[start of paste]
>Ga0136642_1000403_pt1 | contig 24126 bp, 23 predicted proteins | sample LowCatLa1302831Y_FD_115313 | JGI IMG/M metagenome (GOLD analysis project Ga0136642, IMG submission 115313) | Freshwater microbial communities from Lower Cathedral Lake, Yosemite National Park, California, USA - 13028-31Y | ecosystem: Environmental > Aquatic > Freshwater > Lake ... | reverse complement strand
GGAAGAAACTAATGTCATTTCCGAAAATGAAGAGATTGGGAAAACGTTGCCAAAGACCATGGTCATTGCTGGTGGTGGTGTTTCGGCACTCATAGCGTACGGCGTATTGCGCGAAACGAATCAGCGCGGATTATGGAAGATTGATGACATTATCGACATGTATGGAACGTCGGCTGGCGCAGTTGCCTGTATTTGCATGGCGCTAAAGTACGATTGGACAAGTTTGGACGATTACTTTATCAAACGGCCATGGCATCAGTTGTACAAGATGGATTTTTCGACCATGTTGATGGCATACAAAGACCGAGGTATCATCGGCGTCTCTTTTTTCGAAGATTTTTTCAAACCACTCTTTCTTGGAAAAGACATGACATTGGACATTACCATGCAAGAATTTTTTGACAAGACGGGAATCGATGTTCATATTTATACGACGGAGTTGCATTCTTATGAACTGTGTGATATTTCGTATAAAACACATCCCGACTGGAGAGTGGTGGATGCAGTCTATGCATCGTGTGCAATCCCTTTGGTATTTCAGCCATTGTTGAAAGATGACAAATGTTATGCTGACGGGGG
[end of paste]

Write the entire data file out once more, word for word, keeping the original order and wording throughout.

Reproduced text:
>Ga0136642_1000403_pt1 | contig 24126 bp, 23 predicted proteins | sample LowCatLa1302831Y_FD_115313 | JGI IMG/M metagenome (GOLD analysis project Ga0136642, IMG submission 115313) | Freshwater microbial communities from Lower Cathedral Lake, Yosemite National Park, California, USA - 13028-31Y | ecosystem: Environmental > Aquatic > Freshwater > Lake ... | reverse complement strand
GGAAGAAACTAATGTCATTTCCGAAAATGAAGAGATTGGGAAAACGTTGCCAAAGACCATGGTCATTGCTGGTGGTGGTGTTTCGGCACTCATAGCGTACGGCGTATTGCGCGAAACGAATCAGCGCGGATTATGGAAGATTGATGACATTATCGACATGTATGGAACGTCGGCTGGCGCAGTTGCCTGTATTTGCATGGCGCTAAAGTACGATTGGACAAGTTTGGACGATTACTTTATCAAACGGCCATGGCATCAGTTGTACAAGATGGATTTTTCGACCATGTTGATGGCATACAAAGACCGAGGTATCATCGGCGTCTCTTTTTTCGAAGATTTTTTCAAACCACTCTTTCTTGGAAAAGACATGACATTGGACATTACCATGCAAGAATTTTTTGACAAGACGGGAATCGATGTTCATATTTATACGACGGAGTTGCATTCTTATGAACTGTGTGATATTTCGTATAAAACACATCCCGACTGGAGAGTGGTGGATGCAGTCTATGCATCGTGTGCAATCCCTTTGGTATTTCAGCCATTGTTGAAAGATGACAAATGTTATGCTGACGGGGG